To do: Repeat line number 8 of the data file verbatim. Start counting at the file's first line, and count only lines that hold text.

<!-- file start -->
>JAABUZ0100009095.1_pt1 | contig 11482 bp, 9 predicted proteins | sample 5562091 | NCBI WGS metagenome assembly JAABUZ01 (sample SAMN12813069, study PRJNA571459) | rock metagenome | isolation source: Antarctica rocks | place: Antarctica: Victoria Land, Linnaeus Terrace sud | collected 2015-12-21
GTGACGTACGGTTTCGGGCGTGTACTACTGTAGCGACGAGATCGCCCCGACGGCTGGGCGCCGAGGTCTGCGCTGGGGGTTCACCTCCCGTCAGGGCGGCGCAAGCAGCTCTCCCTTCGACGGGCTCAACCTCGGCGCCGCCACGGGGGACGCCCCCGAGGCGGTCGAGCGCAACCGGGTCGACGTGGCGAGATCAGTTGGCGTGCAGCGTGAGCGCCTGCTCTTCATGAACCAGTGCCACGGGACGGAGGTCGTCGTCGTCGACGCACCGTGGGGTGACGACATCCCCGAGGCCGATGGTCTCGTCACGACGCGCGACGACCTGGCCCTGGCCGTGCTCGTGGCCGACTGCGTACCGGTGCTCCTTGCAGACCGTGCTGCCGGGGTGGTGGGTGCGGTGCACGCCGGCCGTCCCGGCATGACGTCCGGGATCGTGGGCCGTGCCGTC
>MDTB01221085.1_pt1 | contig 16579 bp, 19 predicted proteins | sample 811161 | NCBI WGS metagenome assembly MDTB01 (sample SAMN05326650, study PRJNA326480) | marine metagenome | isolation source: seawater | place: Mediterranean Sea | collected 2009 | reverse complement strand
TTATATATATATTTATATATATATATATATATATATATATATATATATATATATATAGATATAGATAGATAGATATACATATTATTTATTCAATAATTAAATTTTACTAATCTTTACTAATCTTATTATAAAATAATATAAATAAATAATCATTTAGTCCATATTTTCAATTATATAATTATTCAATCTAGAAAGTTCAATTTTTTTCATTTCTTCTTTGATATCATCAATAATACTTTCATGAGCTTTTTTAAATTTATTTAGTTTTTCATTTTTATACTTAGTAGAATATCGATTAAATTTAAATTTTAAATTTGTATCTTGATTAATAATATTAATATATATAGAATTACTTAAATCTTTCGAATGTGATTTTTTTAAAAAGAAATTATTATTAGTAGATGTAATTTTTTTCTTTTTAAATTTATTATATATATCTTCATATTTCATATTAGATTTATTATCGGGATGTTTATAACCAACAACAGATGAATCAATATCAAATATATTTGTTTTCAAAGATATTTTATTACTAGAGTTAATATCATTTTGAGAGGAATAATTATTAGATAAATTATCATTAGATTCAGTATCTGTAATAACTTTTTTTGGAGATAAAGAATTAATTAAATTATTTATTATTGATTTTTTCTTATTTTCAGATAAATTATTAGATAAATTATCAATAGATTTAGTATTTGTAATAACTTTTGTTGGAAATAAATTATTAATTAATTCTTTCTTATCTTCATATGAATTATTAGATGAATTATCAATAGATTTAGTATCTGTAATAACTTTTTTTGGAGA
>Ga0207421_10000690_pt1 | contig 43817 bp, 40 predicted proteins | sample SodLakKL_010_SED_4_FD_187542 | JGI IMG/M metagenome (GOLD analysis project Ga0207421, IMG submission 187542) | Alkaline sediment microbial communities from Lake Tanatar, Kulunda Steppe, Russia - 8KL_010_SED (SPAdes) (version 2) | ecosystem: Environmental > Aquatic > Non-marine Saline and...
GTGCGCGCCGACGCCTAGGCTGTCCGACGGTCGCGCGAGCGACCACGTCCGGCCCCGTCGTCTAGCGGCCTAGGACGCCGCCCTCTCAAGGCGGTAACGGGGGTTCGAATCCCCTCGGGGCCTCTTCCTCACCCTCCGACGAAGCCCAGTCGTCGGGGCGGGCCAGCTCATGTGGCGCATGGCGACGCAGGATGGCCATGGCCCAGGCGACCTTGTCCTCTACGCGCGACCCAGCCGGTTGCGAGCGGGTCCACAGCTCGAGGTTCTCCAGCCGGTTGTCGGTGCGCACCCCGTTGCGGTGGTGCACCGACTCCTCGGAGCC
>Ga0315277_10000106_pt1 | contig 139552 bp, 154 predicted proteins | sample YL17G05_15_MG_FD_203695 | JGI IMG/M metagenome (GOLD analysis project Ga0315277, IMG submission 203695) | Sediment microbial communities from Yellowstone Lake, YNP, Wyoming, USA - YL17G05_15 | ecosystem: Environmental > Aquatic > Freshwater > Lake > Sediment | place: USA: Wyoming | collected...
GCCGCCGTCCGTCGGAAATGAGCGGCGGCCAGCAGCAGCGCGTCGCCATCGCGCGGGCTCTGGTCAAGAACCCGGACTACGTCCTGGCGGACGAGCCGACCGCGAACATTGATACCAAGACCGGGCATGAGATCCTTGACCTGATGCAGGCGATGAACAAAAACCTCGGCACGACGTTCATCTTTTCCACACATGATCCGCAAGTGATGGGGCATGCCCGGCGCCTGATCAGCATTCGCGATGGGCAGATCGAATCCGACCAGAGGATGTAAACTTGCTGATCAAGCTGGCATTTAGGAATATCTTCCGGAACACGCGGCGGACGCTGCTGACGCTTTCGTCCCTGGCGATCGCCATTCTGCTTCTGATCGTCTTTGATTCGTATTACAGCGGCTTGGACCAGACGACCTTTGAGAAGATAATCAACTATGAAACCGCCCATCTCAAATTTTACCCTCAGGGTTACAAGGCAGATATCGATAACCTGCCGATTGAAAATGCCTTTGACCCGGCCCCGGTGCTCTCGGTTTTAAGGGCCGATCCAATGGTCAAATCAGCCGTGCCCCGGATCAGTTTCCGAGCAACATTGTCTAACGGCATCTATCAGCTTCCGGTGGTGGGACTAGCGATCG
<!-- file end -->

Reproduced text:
GCCGCCGTCCGTCGGAAATGAGCGGCGGCCAGCAGCAGCGCGTCGCCATCGCGCGGGCTCTGGTCAAGAACCCGGACTACGTCCTGGCGGACGAGCCGACCGCGAACATTGATACCAAGACCGGGCATGAGATCCTTGACCTGATGCAGGCGATGAACAAAAACCTCGGCACGACGTTCATCTTTTCCACACATGATCCGCAAGTGATGGGGCATGCCCGGCGCCTGATCAGCATTCGCGATGGGCAGATCGAATCCGACCAGAGGATGTAAACTTGCTGATCAAGCTGGCATTTAGGAATATCTTCCGGAACACGCGGCGGACGCTGCTGACGCTTTCGTCCCTGGCGATCGCCATTCTGCTTCTGATCGTCTTTGATTCGTATTACAGCGGCTTGGACCAGACGACCTTTGAGAAGATAATCAACTATGAAACCGCCCATCTCAAATTTTACCCTCAGGGTTACAAGGCAGATATCGATAACCTGCCGATTGAAAATGCCTTTGACCCGGCCCCGGTGCTCTCGGTTTTAAGGGCCGATCCAATGGTCAAATCAGCCGTGCCCCGGATCAGTTTCCGAGCAACATTGTCTAACGGCATCTATCAGCTTCCGGTGGTGGGACTAGCGATCG